The rule allocating contributions first to unpaid MRCs for prior years does not prevent the use of contributions during the 8-1/2 month period to apply either to the MRC for the prior year or to the MRC for the current year. For example, consider that the MRC for 2016 is $200,000 (as determined on the Jan. 1, 2016, valuation date), which is less than the MRC for 2015. Further assume that no contributions (and thus no quarterly contributions) for 2016 have been made as of April 15, 2017, when the employer contributes $70,000. The amount was estimated to be at least the quarterly contribution due for April 15, 2017. The regulations permit the $70,000 to be used for the April 15, 2017, quarterly contribution and do not require that it be allocated to the 2016 plan year because there it not yet an unpaid MRC for 2016. (Of course, if the $70,000 was designated for the 2016 plan year, it would be applied first against the earliest unpaid quarterly contribution.)
Quarterly Contributions and Interest Adjustments on Contributions
The final regulations generally follow the proposed regulations with respect to the calculation of quarterly contributions and adjustments for the late payment of quarterly amount, but with two important changes. First, in response to comments, the final regulations provide that a contribution that is not needed for any unpaid quarterly contributions is increased with interest (at the effective interest rate for the plan year) for purposes of satisfying later quarterly contribution requirements.10 For example, if a contribution of $9,993 is made on April 10, 2016, and the effective interest rate is 5.9%, then the contribution increased for 5 days of interest to April 15 is $10,001 and satisfies the quarterly contribution of $10,000.11
The second change is that there is now a set of rules for small plans with valuation dates that are not the first day of the plan year. Therefore, we now have rules for an end of year valuation date, and late quarterly contributions. In general, contributions made prior to the valuation date are increased with interest at the effective rate to the end of the plan year. The adjusted contributions are then compared against the MRC. However, if there are late quarterly contributions, and the due date is before the end of year valuation date, the contribution is discounted from the date contributed to the due date at the effective interest rate plus 5%. The discounted amount is then increased to the end of year valuation date at the effective interest rate, which results in more money needed to make the MRC than if the quarterly amount had been paid timely. This procedure was suggested in ACOPA's comments on the proposed regulations.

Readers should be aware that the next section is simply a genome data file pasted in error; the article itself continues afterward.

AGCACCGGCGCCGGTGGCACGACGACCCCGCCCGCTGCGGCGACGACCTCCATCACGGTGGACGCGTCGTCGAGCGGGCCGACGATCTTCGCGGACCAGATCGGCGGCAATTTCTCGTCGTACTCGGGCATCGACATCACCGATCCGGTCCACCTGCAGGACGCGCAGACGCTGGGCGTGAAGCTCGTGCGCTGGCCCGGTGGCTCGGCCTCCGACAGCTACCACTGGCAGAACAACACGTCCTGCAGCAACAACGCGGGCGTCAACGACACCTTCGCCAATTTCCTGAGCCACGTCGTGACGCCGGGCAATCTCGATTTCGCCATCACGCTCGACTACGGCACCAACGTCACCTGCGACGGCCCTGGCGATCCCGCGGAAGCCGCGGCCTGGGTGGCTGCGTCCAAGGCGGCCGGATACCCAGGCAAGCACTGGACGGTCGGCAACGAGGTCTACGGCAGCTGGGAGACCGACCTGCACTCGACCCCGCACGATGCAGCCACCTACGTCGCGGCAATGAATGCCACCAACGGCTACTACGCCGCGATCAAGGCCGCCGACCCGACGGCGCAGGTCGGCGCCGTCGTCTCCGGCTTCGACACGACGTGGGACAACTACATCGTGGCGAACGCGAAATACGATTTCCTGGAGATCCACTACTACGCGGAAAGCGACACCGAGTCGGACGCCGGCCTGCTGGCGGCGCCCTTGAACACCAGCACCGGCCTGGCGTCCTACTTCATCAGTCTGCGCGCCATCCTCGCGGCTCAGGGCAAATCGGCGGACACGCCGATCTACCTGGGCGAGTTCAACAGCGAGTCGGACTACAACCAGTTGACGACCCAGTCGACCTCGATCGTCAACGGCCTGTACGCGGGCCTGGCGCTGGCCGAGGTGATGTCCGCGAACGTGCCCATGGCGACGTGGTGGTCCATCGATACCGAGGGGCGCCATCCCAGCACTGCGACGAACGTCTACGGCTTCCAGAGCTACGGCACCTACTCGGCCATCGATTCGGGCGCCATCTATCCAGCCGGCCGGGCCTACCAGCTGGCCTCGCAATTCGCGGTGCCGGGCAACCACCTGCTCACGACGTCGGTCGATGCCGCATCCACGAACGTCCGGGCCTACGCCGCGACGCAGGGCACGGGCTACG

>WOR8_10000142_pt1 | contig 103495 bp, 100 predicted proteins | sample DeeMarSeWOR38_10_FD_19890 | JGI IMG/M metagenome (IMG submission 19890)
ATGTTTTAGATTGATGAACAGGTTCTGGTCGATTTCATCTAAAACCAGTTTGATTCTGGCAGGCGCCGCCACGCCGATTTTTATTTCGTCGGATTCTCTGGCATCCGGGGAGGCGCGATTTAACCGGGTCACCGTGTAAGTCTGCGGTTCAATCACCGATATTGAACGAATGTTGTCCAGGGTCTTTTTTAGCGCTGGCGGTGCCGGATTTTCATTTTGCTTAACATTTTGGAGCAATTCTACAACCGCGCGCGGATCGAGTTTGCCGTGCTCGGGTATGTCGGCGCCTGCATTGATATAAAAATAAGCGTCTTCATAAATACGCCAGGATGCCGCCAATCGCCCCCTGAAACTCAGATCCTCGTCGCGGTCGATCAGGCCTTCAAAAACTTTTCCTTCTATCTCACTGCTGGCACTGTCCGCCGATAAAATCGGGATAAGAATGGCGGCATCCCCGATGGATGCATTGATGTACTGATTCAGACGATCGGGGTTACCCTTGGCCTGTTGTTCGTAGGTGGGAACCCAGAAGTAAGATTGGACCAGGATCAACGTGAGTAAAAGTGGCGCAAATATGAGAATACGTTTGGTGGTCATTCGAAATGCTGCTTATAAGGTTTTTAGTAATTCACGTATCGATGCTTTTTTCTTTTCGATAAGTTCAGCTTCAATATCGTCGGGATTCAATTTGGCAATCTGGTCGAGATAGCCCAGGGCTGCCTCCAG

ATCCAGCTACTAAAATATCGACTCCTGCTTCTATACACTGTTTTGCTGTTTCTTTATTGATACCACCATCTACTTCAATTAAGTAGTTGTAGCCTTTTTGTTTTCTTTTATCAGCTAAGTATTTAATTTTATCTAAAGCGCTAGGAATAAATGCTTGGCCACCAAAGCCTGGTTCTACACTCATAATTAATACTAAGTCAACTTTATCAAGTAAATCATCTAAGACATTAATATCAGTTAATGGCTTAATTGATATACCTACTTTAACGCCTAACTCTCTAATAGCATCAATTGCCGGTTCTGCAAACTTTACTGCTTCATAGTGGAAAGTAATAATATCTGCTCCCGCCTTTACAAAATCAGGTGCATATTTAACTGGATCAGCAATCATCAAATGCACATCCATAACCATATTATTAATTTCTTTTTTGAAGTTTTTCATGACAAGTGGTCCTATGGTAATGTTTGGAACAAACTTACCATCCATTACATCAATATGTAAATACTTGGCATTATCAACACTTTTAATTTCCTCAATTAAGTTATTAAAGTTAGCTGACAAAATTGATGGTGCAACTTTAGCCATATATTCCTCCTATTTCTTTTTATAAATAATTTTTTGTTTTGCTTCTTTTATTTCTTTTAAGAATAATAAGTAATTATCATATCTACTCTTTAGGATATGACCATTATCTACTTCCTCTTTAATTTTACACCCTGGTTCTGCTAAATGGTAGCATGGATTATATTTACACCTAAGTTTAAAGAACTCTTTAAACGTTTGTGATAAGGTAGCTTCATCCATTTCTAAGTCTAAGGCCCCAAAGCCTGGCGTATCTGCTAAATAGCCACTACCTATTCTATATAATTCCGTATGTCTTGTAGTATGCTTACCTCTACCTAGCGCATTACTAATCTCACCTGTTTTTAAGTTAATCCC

As an example, assume that the valuation date is the last day of the plan year, the quarterly contribution is $30,000, and that the effective interest rate is 5.9%. Also, assume that the $30,000 is contributed on May 15, 2017, one month late. The amount credited against the MRC for 2017 is determined in steps. First, the $30,000 is discounted for one month at 10.9% (which is 5.9% plus 5%). This produces $29,742 at April 15. Second, the $29,742 is increased to December 31, 2017, using 5.9%, which results in $30,975 to be applied toward the MRC.12 Note that the $30,000 increased with 5.9% interest from May 15, 2017, to Dec. 31, 2017, is subtracted from the plan assets for purposes of the valuation.
The final regulations also made changes to the rules for liquidity shortfalls. Since plans eligible to have end of plan year valuation dates are not subject to the liquidity shortfall rules, these changes are not discussed in this article.
Effective Date of Changes
In general, the effective date of the rules for allocating contributions and quarterly contributions is plan years beginning on or after Jan. 1, 2016. However, for earlier plan years, plans are permitted to rely upon the regulations for purposes of satisfying the requirements of §430(j). It appears that the permission to rely upon the regulations for prior plan years is an all or nothing proposition. Even if the rules are not relied upon for the earlier years, if a plan took a reasonable interpretation that followed the regulations it is doubtful that it would be seriously challenged.
1. See §1.430(f)-1(f)(2)(i), for timing and §1.430(f)-1(f)(30(i) for irrevocability.
2. See §1.436-1(h)(4)(iii)(C)(9).
3. See 1.430(h)-1(b)(2), as amended.
4. See §1.430(j)-1(b)(1).
5. See §1.430(j)-1(b)(3).
6. See §1.430(j)-1(b)(3)(iii)(A).
7. A redesignation was permitted in Notice 2012-61, but there was no specific rule in place at that time.
8. See 76 Federal Register 79,714 (Dec. 22, 2011).
9. The analysis of this question will be impacted by any future regulations under §404.
10. See §1.430(j)-1(c)(3)(ii).
11. Example 16 of §1.430(j)-1(f).
12. See example 15 of §1.430(j)-1(f).